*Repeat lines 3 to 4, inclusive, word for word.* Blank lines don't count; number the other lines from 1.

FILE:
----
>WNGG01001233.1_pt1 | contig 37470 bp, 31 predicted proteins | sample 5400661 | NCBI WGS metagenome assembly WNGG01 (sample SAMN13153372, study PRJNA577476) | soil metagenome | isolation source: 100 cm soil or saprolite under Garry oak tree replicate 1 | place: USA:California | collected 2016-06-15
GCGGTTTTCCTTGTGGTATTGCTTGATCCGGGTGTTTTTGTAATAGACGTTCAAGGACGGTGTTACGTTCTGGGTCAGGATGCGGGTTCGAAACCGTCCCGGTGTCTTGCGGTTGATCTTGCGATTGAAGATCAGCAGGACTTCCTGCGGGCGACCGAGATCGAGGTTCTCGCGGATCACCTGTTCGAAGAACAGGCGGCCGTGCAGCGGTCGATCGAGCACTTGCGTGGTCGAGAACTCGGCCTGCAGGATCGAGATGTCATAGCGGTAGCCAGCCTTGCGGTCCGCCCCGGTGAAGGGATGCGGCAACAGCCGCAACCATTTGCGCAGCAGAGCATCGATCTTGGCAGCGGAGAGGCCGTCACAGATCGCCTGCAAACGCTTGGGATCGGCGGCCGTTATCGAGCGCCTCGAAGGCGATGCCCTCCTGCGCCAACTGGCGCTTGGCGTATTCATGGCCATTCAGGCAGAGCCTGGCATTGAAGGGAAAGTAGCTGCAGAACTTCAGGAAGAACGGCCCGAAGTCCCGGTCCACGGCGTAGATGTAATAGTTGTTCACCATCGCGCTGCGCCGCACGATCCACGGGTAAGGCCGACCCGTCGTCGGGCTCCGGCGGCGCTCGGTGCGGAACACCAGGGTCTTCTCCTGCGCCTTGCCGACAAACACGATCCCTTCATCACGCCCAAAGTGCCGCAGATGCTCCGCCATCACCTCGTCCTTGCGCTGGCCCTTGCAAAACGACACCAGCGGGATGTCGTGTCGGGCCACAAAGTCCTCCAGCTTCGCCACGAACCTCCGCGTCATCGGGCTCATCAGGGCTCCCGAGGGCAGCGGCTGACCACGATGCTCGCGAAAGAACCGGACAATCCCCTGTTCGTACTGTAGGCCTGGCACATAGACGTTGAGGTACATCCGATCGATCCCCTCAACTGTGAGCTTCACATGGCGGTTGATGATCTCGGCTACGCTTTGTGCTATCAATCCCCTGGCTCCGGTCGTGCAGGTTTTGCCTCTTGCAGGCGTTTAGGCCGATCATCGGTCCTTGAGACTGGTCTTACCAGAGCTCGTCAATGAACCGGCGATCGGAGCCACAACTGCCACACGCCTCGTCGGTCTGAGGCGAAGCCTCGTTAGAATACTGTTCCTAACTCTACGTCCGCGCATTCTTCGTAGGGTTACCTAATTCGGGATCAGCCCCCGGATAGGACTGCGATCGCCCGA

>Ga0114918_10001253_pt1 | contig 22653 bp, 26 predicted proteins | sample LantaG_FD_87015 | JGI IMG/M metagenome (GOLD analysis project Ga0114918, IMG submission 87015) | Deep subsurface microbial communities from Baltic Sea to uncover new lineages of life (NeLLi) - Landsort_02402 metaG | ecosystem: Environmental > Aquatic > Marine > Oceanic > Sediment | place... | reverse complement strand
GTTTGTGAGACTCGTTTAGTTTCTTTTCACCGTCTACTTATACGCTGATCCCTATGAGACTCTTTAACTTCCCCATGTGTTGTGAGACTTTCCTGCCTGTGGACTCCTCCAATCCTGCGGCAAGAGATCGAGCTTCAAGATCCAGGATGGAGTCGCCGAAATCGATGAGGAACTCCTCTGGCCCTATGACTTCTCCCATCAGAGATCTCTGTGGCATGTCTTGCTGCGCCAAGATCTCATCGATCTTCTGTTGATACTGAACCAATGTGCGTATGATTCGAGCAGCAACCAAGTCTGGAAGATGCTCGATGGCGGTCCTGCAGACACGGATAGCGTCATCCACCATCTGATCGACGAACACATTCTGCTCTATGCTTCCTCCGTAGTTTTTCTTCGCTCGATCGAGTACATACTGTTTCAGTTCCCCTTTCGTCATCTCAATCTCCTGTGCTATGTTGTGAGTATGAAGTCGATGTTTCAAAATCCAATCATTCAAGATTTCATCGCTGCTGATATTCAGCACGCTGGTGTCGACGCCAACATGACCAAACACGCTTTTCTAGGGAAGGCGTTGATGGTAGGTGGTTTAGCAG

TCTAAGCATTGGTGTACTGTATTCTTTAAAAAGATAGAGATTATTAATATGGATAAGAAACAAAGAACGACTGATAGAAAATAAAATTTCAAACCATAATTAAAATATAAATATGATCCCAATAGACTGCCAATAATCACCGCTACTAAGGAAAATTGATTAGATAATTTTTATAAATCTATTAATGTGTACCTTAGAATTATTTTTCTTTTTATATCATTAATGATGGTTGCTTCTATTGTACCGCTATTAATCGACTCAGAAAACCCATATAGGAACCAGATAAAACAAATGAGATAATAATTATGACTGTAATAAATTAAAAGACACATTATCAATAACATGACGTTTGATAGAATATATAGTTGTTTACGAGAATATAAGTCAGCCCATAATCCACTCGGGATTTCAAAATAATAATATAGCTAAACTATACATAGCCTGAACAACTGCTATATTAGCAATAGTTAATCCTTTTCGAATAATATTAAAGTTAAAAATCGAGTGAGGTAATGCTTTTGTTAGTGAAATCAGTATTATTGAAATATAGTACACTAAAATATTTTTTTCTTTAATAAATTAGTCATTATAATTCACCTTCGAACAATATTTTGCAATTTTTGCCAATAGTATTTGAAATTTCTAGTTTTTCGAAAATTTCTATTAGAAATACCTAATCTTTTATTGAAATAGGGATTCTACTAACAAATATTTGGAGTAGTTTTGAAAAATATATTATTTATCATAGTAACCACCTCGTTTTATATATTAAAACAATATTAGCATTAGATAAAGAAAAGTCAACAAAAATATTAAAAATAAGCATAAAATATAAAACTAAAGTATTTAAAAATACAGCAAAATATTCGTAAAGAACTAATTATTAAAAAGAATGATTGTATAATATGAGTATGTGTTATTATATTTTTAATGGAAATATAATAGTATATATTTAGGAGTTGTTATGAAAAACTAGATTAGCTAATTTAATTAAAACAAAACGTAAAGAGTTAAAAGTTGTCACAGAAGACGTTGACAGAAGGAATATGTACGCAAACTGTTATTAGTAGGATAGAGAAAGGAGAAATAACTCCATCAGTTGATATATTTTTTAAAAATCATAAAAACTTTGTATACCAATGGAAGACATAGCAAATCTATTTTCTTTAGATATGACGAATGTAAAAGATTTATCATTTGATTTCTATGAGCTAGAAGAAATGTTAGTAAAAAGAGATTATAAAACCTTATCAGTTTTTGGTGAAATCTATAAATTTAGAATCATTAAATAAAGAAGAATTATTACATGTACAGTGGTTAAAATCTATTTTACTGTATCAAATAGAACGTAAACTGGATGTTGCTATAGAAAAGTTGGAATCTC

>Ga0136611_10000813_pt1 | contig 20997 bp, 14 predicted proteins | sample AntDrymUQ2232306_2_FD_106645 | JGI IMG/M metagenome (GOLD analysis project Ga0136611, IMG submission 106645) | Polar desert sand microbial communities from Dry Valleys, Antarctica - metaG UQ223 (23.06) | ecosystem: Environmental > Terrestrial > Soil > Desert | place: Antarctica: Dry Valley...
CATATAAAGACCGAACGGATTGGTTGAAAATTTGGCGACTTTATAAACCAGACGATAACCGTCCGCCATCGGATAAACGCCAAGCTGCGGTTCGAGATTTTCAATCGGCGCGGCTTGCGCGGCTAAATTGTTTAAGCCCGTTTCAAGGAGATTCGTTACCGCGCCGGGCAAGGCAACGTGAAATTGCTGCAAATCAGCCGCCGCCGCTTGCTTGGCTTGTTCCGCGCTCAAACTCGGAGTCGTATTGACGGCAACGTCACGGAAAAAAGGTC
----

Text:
>Ga0114918_10001253_pt1 | contig 22653 bp, 26 predicted proteins | sample LantaG_FD_87015 | JGI IMG/M metagenome (GOLD analysis project Ga0114918, IMG submission 87015) | Deep subsurface microbial communities from Baltic Sea to uncover new lineages of life (NeLLi) - Landsort_02402 metaG | ecosystem: Environmental > Aquatic > Marine > Oceanic > Sediment | place... | reverse complement strand
GTTTGTGAGACTCGTTTAGTTTCTTTTCACCGTCTACTTATACGCTGATCCCTATGAGACTCTTTAACTTCCCCATGTGTTGTGAGACTTTCCTGCCTGTGGACTCCTCCAATCCTGCGGCAAGAGATCGAGCTTCAAGATCCAGGATGGAGTCGCCGAAATCGATGAGGAACTCCTCTGGCCCTATGACTTCTCCCATCAGAGATCTCTGTGGCATGTCTTGCTGCGCCAAGATCTCATCGATCTTCTGTTGATACTGAACCAATGTGCGTATGATTCGAGCAGCAACCAAGTCTGGAAGATGCTCGATGGCGGTCCTGCAGACACGGATAGCGTCATCCACCATCTGATCGACGAACACATTCTGCTCTATGCTTCCTCCGTAGTTTTTCTTCGCTCGATCGAGTACATACTGTTTCAGTTCCCCTTTCGTCATCTCAATCTCCTGTGCTATGTTGTGAGTATGAAGTCGATGTTTCAAAATCCAATCATTCAAGATTTCATCGCTGCTGATATTCAGCACGCTGGTGTCGACGCCAACATGACCAAACACGCTTTTCTAGGGAAGGCGTTGATGGTAGGTGGTTTAGCAG